Many many writers have been directly (or indirectly) influenced by Chekhov. And in Ellen in Pieces, there’s a chapter where Ellen takes in a stray dog and in her search to name him pulls Chekhov’s “Lady with the Lap Dog” off the shelf and rereads the story. I loved that she did that, that you showed this character engaged with a story, both remembering the feelings she’d had reading it when she was younger and the new insights she gained as a dog owner. Can you talk about the ways you feel Chekhov has influenced you? And about the process of integrating literature—particularly Chekhov—into your stories and novels.

My last novel, The Sky Is Falling, was partly about the love of Russian literature. I worried about doing a similar thing in this book too, but it seems that Ellen is reaching more readers, so perhaps those who connect with that chapter might like to pick up the last book and really indulge themselves. Apart from the fact that Chekhov revolutionized the short story by making it about character instead of plot, quiet moments instead of dramatic revelations, it’s his tone that draws me.  Again, the stories are incredibly sad, yet so funny, which is the balance that moves me as a reader and a writer.  Also, in Russian writing — Chekhov and Tolstoy especially — there are continual references to both writers and literary characters. Yet in contemporary writing, there is very little of this. The characters rarely even read books. I’ve always found that odd. Ellen is very much a reader; she even has an old-fashioned dentist chair specifically to read in. I enjoyed rounding out her character through her literary tastes. In one chapter, for example, she manages to shake off a crush on a man because he offers her a Dean Koontz novel.

Traci Skuce lives in the Comox Valley. She recently completed her MFA at Pacific University, Oregon.

Adams’ debut breaks first-novel conventions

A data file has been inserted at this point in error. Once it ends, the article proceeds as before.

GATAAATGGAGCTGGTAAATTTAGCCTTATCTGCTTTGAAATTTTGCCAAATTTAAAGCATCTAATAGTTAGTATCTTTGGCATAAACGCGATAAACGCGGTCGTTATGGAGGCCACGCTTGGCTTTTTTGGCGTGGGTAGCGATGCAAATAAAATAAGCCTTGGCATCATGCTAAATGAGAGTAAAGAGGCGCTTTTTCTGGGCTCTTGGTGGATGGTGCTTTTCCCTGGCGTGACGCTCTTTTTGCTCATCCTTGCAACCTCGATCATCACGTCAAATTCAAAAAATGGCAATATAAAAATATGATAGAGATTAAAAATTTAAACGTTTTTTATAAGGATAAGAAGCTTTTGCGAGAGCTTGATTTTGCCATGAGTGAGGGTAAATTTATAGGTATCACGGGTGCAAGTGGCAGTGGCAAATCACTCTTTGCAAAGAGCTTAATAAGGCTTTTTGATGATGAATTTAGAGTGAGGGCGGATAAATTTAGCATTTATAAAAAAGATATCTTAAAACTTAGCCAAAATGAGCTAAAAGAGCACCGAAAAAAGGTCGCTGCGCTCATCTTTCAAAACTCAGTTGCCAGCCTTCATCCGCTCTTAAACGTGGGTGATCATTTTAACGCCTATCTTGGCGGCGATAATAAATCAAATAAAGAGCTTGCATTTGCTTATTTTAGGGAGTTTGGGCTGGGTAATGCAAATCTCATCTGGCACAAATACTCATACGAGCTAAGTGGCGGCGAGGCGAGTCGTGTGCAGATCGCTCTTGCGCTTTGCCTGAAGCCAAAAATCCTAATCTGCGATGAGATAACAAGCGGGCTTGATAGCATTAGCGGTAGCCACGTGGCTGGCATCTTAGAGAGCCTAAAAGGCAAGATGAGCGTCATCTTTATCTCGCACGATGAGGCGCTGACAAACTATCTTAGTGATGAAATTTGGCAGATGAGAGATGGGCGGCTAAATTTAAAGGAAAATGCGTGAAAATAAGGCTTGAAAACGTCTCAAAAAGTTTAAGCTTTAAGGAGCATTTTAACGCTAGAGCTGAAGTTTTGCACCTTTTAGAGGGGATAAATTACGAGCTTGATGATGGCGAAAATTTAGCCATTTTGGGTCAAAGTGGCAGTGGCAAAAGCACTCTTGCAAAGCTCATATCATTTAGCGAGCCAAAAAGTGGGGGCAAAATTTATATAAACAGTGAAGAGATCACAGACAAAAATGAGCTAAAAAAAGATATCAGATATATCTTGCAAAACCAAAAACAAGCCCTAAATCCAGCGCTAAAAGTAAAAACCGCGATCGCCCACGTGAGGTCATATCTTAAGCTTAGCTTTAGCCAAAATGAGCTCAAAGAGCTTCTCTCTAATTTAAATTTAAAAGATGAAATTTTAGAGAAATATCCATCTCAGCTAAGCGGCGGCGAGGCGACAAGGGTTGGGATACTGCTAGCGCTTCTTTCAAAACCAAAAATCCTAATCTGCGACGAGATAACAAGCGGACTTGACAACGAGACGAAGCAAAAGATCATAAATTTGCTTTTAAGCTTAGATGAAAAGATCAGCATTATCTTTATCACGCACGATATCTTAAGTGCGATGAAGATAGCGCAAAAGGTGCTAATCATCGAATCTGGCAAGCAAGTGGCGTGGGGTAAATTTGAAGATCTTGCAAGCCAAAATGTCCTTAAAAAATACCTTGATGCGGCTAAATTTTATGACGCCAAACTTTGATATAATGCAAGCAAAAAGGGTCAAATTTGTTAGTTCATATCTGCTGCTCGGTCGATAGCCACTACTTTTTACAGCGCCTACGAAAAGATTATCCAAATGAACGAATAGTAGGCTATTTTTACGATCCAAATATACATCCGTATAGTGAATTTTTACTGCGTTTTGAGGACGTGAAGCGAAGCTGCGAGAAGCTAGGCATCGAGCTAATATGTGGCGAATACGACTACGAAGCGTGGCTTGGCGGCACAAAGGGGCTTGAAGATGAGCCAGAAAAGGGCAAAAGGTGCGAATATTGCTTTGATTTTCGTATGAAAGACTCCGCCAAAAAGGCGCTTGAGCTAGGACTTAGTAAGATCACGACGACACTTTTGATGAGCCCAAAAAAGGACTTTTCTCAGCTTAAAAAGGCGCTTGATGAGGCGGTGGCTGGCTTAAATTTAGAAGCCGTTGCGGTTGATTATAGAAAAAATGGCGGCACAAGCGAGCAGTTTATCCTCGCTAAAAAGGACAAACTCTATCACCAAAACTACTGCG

Things You’ve Inherited From Your Mother

By Hollie Adams

NeWest Press

186 pages, $19.95

Reviewed by Traci Skuce

Form and how to tell the story are critical choices for a writer. Some might say the only choice. And in writing her first novel, Things You’ve Inherited From Your Mother, Hollie Adams has boldly tossed most first-novel conventions out the window.

Hollie Adams lives in Calgary where she completed her Ph.D. in English. She has been published in McSweeney’s Internet Tendency, Filling Station, The Antigonish Review and The Windsor Review. She was a finalist for the Broken Social Scene story contest organized by House of Anansi in 2013.

At the outset of Things You’ve Inherited From Your Mother we’re with our narrator, Carrie, and her mother at the hospital, in the last days before her mother dies. The relationship is strained and funny, Carrie’s mother demanding a specialty coffee, without dairy or soy: “Did she believe that if she drank cow’s milk now in the throes of one type of terminal cancer, she would also develop another type of terminal cancer? Did she think switching to almond milk would cure her incurable cancer?” Trying to make sense of this insufferable relationship prompts Carrie to write a self-help book: “A how-to self-help manual. For daughters dealing with their impossible dying mothers.”